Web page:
A further cause for concern among HCPs when treating patients is their own lack of testing. A neurology resident, Lucia Li, working in London, summarised her opinion after another neurosurgeon wrote about his experience treating a positive COVID-19 patient without PPE, or testing. Both individuals called on Matt Hancock to explain this situation.
Hundreds of doctors tweeted about access to testing for medical staff and how the results allows them to more safely and comfortably do their jobs. Highlighting the need for more clarity, many others asked questions to health and government leaders: Matt Hancock, Dr Nikita Kanani, Boris Johnson and Donald Trump.
HCPs have posted about the choice between serving patients and protecting their families by self-isolating at home. Not only are they facing protective measures in the workplace, but they are having to sacrifice time with their family for fear of them becoming infected.
HCPs have sought support from their hospitals to allow them to continue working safely without putting their families at risk. Jennifer Weiss, a pediatric orthopedist in the US, asked her peers for their experiences using the Twitter hashtag #MedTwitter.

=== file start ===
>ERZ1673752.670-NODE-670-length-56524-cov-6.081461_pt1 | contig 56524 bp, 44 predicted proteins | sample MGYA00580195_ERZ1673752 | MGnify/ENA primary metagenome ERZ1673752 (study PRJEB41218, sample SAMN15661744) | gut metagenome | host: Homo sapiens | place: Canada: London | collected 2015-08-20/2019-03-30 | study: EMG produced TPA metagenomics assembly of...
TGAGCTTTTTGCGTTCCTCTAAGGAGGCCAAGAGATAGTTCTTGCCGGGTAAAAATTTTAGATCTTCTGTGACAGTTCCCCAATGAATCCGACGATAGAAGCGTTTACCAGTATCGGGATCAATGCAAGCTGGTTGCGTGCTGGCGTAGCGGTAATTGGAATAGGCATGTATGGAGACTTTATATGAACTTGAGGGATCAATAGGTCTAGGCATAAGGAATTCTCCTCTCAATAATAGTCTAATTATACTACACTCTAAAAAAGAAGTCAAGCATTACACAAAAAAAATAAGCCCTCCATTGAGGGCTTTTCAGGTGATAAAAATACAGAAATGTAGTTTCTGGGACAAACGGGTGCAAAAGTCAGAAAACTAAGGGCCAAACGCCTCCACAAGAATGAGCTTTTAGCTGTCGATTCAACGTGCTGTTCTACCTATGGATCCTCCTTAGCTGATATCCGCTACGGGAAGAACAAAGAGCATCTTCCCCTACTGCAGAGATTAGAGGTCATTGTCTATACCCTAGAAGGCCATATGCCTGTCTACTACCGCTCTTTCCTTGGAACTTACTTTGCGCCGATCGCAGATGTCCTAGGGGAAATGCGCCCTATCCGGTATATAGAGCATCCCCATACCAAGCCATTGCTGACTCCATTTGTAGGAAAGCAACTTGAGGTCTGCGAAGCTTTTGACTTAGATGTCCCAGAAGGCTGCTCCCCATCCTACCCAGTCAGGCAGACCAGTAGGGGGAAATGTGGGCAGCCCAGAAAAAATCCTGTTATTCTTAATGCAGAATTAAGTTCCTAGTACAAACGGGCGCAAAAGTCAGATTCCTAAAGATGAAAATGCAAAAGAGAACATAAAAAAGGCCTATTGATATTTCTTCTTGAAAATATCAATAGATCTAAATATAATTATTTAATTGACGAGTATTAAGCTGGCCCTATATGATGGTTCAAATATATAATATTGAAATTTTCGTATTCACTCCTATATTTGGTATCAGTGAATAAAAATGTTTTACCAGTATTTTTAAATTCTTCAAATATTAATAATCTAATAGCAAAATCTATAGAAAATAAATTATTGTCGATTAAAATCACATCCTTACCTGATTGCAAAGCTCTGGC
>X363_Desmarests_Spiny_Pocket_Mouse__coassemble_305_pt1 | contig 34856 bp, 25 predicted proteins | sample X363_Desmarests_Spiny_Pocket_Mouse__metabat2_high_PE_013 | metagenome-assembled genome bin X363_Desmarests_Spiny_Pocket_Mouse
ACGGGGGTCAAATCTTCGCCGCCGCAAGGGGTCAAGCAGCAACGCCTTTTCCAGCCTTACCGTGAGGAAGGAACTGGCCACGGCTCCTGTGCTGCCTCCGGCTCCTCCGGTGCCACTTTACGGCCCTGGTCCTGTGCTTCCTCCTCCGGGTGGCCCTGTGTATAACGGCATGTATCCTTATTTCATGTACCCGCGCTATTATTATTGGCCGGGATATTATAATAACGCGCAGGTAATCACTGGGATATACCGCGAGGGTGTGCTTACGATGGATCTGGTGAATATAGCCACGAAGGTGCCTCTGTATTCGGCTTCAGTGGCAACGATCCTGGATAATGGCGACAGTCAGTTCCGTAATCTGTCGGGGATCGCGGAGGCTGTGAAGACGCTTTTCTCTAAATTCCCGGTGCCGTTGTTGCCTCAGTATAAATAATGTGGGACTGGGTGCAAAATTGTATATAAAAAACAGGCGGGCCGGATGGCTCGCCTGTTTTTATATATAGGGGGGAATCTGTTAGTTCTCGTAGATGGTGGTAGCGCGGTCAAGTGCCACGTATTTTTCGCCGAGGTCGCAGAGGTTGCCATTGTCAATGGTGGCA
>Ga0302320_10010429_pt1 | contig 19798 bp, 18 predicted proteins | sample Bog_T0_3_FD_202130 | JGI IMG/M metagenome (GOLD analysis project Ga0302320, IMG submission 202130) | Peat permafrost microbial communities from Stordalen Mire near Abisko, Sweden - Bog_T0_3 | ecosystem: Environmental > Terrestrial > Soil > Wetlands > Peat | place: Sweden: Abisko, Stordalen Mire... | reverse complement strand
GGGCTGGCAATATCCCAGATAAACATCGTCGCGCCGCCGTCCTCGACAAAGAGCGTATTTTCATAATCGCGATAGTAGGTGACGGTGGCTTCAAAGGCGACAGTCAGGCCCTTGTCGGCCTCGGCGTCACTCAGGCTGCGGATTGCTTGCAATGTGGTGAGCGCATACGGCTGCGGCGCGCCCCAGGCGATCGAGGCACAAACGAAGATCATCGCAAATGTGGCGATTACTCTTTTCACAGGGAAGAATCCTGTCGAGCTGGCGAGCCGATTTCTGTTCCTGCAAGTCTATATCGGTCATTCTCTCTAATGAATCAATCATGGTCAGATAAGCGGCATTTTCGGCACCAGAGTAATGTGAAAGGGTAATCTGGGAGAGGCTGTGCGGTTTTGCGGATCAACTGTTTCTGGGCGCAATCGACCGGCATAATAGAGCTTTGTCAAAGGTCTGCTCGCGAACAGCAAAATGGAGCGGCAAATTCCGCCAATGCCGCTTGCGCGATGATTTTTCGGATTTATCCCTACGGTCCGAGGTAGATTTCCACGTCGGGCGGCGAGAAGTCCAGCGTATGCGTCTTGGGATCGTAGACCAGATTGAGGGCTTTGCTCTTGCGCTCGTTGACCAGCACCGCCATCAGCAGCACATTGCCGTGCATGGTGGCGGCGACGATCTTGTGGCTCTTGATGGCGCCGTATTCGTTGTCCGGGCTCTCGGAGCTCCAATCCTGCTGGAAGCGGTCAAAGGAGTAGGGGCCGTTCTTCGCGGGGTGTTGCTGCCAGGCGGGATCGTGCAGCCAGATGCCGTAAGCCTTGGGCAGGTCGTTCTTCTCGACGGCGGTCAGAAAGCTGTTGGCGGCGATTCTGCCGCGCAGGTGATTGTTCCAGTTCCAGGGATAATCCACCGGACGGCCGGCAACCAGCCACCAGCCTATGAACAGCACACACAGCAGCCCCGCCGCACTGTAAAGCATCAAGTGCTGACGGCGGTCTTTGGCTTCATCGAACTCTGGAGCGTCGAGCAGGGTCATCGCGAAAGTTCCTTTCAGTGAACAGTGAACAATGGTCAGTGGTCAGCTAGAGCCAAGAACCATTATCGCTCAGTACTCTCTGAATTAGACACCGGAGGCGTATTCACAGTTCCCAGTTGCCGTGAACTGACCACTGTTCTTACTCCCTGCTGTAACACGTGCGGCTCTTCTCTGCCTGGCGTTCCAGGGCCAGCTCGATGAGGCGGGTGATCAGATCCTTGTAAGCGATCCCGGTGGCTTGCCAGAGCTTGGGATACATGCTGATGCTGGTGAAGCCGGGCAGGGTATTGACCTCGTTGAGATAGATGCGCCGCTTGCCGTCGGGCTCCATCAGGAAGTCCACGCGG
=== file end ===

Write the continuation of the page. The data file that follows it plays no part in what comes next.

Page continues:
Mental health support is essential for HCPs
Not only are HCPs seeking provision for PPE, testing and accommodation, but there is an increasing conversation about mental health support, specifically for these clinical staff. Citing COVID-related mental health data, Candian Internist Lisa Richardson said it was critical for such support to be in place.
Elsewhere, frontline staff, such as an NHS nurse, used Twitter to ask whether there was any mental health support available, again tagging policy and government leaders for a response. HCPs using social media to reach out to those in leadership positions, able to induce change, is a common behaviour during this time when they are desperate for such change and answers to questions that hundreds of health staff are asking.
As expressed by psychiatrist Dr Jessi Gold and family physician Dr Amy Tan, HCPs are human and their needs should be listened to.
Listen now for a brighter future
When an unmet need is discovered, those in a position to provide help, including in healthcare and government, should unite together in support. Listening now and acting on the conversation HCPs are having among themselves online will not only be of benefit to HCPs in the short term, but will allow for post-COVID preparation for essential ongoing support and engagement.
Health stakeholders have an opportunity to improve systems and increase sustainability of communication following this pandemic, to work together for a brighter future.
CREATION.co has been tracking the online HCP conversation relating to coronavirus since the start of the outbreak and is committed to supporting healthcare stakeholders globally. For more insights for strategy and engagement during the COVID-19 pandemic, visit creation.co/knowledge/category/covid19/.